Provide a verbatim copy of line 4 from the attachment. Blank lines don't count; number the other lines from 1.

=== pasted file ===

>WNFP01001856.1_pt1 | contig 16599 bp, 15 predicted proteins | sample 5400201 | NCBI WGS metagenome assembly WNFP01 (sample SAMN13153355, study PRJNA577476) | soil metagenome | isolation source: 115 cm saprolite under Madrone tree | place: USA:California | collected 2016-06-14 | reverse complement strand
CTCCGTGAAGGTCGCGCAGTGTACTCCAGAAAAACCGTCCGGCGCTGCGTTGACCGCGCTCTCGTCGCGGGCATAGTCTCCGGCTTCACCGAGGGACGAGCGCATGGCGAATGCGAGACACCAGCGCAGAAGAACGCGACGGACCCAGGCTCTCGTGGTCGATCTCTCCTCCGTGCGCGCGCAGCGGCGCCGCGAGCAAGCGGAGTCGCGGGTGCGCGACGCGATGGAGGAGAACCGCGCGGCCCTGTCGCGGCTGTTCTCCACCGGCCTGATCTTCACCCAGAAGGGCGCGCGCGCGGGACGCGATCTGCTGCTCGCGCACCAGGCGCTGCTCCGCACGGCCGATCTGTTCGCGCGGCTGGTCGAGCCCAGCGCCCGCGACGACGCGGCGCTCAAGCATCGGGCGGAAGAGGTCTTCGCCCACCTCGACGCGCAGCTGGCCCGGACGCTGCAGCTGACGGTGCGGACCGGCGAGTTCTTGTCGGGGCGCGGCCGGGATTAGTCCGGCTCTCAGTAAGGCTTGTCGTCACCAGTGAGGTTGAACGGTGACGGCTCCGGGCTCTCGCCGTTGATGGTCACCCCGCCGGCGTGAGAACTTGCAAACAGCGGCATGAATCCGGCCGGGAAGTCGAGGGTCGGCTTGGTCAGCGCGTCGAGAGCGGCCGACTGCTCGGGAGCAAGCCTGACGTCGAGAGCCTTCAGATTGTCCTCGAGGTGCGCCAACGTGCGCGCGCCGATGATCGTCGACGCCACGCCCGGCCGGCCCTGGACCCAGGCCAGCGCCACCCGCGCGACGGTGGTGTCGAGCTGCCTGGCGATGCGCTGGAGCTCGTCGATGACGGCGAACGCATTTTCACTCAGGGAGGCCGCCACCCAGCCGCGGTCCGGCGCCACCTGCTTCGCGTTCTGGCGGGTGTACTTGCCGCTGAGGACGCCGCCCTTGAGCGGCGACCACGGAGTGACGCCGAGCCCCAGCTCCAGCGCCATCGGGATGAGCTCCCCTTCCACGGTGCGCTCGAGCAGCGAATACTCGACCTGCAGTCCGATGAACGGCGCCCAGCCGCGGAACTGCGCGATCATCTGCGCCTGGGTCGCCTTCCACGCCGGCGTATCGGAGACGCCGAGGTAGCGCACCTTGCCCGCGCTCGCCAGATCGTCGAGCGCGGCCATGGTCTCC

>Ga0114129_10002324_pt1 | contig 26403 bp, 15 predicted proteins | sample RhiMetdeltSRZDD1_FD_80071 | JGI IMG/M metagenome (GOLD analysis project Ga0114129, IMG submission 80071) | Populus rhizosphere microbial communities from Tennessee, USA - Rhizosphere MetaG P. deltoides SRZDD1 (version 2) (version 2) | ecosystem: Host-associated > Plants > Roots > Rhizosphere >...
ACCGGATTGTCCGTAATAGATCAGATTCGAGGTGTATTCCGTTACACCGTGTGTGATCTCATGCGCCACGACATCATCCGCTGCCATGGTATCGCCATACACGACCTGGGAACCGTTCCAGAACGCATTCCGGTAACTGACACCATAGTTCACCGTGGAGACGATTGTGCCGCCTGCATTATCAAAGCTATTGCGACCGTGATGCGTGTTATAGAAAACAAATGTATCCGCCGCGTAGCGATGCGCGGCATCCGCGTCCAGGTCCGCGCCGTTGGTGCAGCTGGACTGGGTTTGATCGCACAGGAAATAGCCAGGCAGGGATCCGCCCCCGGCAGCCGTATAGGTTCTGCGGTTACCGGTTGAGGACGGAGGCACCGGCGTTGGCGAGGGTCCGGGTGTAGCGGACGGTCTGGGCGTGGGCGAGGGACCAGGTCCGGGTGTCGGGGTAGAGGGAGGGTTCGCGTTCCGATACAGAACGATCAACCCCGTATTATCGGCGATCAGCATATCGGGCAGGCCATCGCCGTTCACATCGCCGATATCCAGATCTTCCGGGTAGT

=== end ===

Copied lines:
ACCGGATTGTCCGTAATAGATCAGATTCGAGGTGTATTCCGTTACACCGTGTGTGATCTCATGCGCCACGACATCATCCGCTGCCATGGTATCGCCATACACGACCTGGGAACCGTTCCAGAACGCATTCCGGTAACTGACACCATAGTTCACCGTGGAGACGATTGTGCCGCCTGCATTATCAAAGCTATTGCGACCGTGATGCGTGTTATAGAAAACAAATGTATCCGCCGCGTAGCGATGCGCGGCATCCGCGTCCAGGTCCGCGCCGTTGGTGCAGCTGGACTGGGTTTGATCGCACAGGAAATAGCCAGGCAGGGATCCGCCCCCGGCAGCCGTATAGGTTCTGCGGTTACCGGTTGAGGACGGAGGCACCGGCGTTGGCGAGGGTCCGGGTGTAGCGGACGGTCTGGGCGTGGGCGAGGGACCAGGTCCGGGTGTCGGGGTAGAGGGAGGGTTCGCGTTCCGATACAGAACGATCAACCCCGTATTATCGGCGATCAGCATATCGGGCAGGCCATCGCCGTTCACATCGCCGATATCCAGATCTTCCGGGTAGT